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History Major and Minor
Guide to Changing College, Major or Minor Guide to Changing College, Major or Minor
What are the History Department's Learning Outcomes?
The History Department has established learning outcomes for its major curriculum. Upon completion of the history major, students can:
- describe and discuss historical facts, themes, and ideas;
- identify, analyze, evaluate, and synthesize primary and secondary source evidence;
- analyze an event, source, idea or person within its historical context;
- critically evaluate change over time (the idea that the relationship between events over time suggests meanings that might be overlooked if the events were examined in isolation);
- identify different perspectives on the past, whether those be historical, interpretive, or methodological in nature;
- conduct research independently using primary and secondary source evidence; and
- express knowledge and reason effectively in writing.
What are the requirements of a history major?
There are three concentrations within the history (HST) major: standard, pre-law, and public history. Each of the three concentrations requires students to take a total of 15 courses (or 60 credit hours).
For more information about individual concentrations, please visit the course catalog.
What is HST 390: Practicum in Historical Research and Writing?
Students in all of the HST major concentrations are required to take a pair of linked courses that includes a topical 300-level HST course in one quarter (called the “gateway course”) and the linked HST 390 research practicum , which is also the major’s
Senior Capstone Seminar,on the same topic and taught by the same instructor the
following quarter. Students are strongly encouraged to take this sequence either
in their junior or senior year bearing in mind that the sequences are reliably
offered only in Autumn-Winter and Winter-Spring. HST 299 is a prerequisite for HST 390.
Not all 300-level HST courses are gateways to HST 390 practicum, so make sure that you take the right classes. The History Department posts the sets online and in SAC 420.
Note that HST 390 counts as a capstone and not as one of the six 300 level HST courses.
What is an Independent Study course? How do I arrange to take one?
The College of Liberal Arts and Social Science defines an Independent Study course as one “taken with faculty supervision for knowledge enhancement beyond the courses offered in a particular area of interest. In rare cases, when scheduling or other conflicts exist, a regular course may be taken as an Independent Study.” Students may approach a faculty member about doing an Independent Study. If the instructor agrees, the student must next submit an Independent Study application. Only upon College approval will the Independent Study go forward.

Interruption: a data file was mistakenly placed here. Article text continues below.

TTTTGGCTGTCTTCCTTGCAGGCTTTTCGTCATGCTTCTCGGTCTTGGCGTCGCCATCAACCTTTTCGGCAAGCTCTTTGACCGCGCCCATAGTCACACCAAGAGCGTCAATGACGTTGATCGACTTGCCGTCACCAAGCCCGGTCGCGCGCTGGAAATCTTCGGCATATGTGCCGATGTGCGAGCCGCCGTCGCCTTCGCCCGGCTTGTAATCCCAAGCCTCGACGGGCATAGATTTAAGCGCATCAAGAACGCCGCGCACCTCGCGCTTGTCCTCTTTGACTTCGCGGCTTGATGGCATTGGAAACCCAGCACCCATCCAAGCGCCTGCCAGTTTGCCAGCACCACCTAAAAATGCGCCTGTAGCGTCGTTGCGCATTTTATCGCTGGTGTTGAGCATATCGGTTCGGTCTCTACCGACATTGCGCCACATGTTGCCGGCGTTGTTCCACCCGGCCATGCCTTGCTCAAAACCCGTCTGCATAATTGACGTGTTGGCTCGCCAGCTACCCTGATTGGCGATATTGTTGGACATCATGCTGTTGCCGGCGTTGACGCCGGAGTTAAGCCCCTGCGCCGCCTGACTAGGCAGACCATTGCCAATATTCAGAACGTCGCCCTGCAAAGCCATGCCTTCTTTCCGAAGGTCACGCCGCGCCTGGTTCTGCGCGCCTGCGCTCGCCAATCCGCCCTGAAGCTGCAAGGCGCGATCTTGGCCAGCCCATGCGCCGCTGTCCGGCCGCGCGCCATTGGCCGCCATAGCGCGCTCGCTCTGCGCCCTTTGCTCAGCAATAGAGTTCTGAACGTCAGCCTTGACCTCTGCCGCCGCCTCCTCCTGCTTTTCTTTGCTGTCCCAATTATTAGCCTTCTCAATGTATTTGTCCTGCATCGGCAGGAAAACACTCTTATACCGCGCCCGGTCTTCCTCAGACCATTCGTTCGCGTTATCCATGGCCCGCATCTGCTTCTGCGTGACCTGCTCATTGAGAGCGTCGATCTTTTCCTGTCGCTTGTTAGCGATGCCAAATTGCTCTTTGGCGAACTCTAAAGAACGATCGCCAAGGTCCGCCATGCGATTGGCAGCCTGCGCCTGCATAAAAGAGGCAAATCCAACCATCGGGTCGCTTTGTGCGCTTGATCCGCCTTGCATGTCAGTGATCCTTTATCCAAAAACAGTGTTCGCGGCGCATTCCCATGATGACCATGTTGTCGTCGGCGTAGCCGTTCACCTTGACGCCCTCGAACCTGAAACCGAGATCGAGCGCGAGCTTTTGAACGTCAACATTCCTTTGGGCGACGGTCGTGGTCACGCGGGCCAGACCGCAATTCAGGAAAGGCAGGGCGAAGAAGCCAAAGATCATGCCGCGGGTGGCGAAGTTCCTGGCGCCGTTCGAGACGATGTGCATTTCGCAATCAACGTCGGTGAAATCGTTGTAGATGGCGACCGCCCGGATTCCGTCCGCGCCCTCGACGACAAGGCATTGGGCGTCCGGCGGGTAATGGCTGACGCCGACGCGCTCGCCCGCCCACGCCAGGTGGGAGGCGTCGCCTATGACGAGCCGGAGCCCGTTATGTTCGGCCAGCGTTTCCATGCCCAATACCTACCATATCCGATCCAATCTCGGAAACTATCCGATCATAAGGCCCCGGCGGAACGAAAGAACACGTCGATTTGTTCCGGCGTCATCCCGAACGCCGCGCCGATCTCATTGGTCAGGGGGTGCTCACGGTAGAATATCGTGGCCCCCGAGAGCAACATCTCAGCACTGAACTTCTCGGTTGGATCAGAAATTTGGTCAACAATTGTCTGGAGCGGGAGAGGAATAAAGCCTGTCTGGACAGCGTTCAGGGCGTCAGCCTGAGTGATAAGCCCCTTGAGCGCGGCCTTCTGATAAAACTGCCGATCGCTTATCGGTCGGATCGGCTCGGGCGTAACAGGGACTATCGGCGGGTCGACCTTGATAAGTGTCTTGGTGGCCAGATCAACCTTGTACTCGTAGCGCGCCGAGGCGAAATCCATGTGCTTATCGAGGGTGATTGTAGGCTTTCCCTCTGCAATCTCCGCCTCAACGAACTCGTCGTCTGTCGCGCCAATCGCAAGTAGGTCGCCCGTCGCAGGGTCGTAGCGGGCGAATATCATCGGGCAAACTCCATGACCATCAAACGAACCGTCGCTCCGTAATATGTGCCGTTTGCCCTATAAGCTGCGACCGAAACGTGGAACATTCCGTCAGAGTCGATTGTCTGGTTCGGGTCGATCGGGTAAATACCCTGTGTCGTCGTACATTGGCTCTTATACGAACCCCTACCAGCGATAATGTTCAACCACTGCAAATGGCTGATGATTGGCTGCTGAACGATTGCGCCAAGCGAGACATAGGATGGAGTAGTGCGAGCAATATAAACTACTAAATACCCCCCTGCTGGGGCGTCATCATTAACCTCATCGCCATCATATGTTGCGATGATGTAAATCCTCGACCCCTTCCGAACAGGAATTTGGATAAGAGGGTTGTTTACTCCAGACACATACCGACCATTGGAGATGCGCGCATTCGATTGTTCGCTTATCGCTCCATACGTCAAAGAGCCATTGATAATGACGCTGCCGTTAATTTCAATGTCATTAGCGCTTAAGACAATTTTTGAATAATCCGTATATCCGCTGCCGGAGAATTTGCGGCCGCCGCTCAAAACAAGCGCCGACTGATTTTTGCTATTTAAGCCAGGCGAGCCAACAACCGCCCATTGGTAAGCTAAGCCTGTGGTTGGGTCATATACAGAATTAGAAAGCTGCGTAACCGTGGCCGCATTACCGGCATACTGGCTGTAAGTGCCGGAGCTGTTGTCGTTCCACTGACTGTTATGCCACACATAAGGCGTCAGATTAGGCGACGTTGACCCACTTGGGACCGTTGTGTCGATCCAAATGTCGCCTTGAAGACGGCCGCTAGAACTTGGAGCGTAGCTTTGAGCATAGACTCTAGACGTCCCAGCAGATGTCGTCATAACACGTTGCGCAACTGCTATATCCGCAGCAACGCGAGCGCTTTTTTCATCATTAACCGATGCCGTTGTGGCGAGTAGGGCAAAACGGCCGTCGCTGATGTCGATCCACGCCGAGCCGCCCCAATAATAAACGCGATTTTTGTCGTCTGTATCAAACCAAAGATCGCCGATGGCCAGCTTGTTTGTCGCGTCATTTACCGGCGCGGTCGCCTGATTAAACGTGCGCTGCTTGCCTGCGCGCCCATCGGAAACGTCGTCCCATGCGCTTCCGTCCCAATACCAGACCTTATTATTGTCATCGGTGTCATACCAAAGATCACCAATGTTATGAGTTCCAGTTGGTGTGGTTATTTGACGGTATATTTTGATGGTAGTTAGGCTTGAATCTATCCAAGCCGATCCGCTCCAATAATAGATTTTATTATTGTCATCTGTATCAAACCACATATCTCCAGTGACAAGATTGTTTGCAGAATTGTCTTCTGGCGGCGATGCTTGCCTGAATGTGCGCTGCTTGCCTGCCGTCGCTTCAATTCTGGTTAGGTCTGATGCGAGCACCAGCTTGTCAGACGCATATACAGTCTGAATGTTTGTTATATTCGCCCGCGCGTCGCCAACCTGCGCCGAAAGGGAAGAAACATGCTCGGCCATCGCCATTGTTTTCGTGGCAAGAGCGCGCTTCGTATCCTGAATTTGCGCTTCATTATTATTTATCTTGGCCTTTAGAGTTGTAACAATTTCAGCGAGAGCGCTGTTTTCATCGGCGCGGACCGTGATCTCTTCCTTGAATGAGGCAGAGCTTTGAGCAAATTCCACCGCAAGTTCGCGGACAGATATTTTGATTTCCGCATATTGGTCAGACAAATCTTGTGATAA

What do I need to do or take for a minor in history?
The requirements for a history minor (declared in summer 2008 or later) are six courses, distributed as follows:
- Two lower-division (100- or 200-level) HST courses
- HST 298: Introduction to Historical Sources and Methods
- Two upper-division (300-level) HST courses (prerequisite: HST 298)
- One course at either the lower or upper level
What is the Newberry Library Undergraduate Seminar?
The Newberry Library Undergraduate Seminar (NLUS) is an intensive, 15-week (semester-long) course that runs from January through mid-May, spanning winter and spring quarters. It is an opportunity for undergraduate students from DePaul, UIC, Loyola, and Roosevelt Universities to conduct original research at one of the nation's leading rare materials libraries under the guidance of an interdisciplinary faculty team. (The instructors may be professors at any of the participating universities.) NLUS is an especially valuable opportunity for strong undergraduate students who are considering graduate study in the humanities or social sciences. The course meets at the Newberry Library in downtown Chicago (near CTA Red line Clark/Division stop) and is capped at 20 students. The seminar topic changes every year and is usually announced by the beginning of fall quarter. Interested students must submit an application, which is usually available through the history department’s website; participants are selected through a competitive process.
As a history major, how could I apply the Newberry Library Undergraduate Seminar toward graduation requirements?
DePaul students who successfully complete NLUS earn 9 credits, 4.5 credits in each of two related disciplines, generally history and another field related to the course topic that year (such as English or art history). A history major’s faculty advisor can authorize the credit earned in NLUS to count as two 300-level HST courses. History majors also are also eligible to use NLUS as a substitute for the required two-course gateway HST 3xx-390 sequence, and/or to use 4.5 of the credits earned in NLUS to satisfy the Experiential Learning requirement in the Liberal Studies program. The student should discuss the application of NLUS credit with his or her advisor.